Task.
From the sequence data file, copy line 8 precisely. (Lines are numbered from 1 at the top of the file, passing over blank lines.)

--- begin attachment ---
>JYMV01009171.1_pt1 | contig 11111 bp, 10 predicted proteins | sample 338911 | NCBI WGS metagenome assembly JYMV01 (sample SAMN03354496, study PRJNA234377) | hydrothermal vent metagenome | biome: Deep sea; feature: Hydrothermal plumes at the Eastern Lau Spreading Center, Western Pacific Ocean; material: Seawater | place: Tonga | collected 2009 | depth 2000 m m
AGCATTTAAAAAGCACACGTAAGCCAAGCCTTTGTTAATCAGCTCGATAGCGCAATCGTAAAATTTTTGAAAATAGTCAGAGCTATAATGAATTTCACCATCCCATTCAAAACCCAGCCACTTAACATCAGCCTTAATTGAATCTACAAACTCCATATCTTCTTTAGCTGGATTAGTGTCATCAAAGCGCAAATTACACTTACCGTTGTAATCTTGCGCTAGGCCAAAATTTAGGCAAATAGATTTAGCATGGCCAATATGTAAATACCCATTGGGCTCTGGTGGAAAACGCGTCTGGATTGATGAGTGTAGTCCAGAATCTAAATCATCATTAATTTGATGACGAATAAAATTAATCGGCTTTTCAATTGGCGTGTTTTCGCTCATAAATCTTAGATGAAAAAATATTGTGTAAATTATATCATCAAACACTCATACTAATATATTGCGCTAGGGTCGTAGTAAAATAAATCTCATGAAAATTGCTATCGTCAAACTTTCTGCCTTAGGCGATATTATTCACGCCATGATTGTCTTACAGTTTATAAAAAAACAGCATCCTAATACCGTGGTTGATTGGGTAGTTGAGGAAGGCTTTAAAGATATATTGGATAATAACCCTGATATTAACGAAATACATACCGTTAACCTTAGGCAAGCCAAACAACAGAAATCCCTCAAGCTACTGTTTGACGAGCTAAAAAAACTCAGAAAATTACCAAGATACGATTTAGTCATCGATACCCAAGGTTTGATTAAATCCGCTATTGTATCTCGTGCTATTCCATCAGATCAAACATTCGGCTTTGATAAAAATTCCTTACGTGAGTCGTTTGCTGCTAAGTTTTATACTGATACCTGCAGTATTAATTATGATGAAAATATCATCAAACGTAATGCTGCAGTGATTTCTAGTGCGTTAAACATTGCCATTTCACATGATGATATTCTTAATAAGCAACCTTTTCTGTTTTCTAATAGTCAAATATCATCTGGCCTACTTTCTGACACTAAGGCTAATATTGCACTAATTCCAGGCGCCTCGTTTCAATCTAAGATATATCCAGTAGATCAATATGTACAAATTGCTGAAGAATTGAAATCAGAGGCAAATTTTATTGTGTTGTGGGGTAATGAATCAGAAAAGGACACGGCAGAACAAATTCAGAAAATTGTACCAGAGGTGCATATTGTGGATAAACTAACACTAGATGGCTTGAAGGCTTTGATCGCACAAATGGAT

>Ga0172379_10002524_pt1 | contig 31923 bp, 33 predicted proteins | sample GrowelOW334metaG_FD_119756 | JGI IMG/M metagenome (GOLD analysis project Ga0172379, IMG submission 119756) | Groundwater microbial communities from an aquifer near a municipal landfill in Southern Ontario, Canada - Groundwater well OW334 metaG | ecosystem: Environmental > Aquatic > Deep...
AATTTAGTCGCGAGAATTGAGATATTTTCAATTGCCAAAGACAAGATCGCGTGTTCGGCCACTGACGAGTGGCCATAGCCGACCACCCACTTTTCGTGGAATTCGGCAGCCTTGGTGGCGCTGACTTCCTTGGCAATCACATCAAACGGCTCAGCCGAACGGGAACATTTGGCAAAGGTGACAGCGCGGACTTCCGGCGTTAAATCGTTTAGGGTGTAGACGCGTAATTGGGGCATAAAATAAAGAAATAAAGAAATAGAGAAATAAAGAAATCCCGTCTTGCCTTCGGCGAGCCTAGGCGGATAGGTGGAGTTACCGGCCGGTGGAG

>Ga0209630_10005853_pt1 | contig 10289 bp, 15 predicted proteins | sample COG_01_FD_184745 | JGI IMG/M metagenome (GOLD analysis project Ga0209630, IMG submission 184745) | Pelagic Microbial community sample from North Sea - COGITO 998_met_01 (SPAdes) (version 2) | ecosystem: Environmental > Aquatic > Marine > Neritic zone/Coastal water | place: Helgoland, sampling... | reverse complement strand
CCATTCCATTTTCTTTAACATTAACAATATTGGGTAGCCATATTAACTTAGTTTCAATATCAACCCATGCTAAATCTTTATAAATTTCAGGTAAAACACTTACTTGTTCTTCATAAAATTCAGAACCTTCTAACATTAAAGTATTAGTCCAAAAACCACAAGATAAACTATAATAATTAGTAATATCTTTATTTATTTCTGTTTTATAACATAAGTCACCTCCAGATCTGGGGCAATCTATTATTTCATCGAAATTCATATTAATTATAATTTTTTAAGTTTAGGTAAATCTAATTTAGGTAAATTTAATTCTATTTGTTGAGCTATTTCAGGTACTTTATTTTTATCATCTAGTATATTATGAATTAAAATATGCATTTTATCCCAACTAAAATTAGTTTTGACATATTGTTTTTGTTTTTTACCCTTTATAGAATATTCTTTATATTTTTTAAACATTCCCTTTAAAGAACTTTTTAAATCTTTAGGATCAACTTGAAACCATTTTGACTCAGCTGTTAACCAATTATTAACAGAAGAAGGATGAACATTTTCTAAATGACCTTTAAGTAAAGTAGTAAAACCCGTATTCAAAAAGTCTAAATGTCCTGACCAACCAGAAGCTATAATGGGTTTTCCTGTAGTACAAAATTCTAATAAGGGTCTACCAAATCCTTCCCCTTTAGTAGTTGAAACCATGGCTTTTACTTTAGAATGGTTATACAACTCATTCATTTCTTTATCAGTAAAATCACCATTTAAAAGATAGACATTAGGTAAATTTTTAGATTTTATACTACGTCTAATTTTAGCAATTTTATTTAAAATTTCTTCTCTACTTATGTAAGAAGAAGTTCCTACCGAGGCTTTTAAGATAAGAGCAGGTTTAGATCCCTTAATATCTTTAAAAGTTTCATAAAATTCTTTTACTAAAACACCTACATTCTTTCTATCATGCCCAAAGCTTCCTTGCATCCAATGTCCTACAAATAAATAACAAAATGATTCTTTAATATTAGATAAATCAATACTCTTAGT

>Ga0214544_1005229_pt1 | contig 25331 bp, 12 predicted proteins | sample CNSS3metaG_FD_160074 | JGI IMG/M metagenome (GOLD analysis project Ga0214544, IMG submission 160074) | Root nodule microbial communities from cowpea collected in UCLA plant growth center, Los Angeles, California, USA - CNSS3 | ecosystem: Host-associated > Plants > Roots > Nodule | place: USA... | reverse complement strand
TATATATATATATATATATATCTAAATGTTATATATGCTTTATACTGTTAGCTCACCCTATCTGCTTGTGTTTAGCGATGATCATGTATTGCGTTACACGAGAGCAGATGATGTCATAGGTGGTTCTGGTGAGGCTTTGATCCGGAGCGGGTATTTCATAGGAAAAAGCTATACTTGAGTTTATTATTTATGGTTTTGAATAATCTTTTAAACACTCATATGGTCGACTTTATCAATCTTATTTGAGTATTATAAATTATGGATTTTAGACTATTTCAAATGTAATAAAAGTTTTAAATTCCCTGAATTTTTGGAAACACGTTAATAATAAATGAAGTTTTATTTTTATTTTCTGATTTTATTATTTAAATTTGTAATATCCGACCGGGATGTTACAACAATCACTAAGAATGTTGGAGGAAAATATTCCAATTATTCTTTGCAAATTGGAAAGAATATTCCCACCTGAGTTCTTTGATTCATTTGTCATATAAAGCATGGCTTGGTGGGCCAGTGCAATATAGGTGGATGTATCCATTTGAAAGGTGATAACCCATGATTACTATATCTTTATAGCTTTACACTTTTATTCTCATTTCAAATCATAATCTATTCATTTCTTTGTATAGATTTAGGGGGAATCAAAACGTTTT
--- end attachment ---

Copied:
TATATATATATATATATATATCTAAATGTTATATATGCTTTATACTGTTAGCTCACCCTATCTGCTTGTGTTTAGCGATGATCATGTATTGCGTTACACGAGAGCAGATGATGTCATAGGTGGTTCTGGTGAGGCTTTGATCCGGAGCGGGTATTTCATAGGAAAAAGCTATACTTGAGTTTATTATTTATGGTTTTGAATAATCTTTTAAACACTCATATGGTCGACTTTATCAATCTTATTTGAGTATTATAAATTATGGATTTTAGACTATTTCAAATGTAATAAAAGTTTTAAATTCCCTGAATTTTTGGAAACACGTTAATAATAAATGAAGTTTTATTTTTATTTTCTGATTTTATTATTTAAATTTGTAATATCCGACCGGGATGTTACAACAATCACTAAGAATGTTGGAGGAAAATATTCCAATTATTCTTTGCAAATTGGAAAGAATATTCCCACCTGAGTTCTTTGATTCATTTGTCATATAAAGCATGGCTTGGTGGGCCAGTGCAATATAGGTGGATGTATCCATTTGAAAGGTGATAACCCATGATTACTATATCTTTATAGCTTTACACTTTTATTCTCATTTCAAATCATAATCTATTCATTTCTTTGTATAGATTTAGGGGGAATCAAAACGTTTT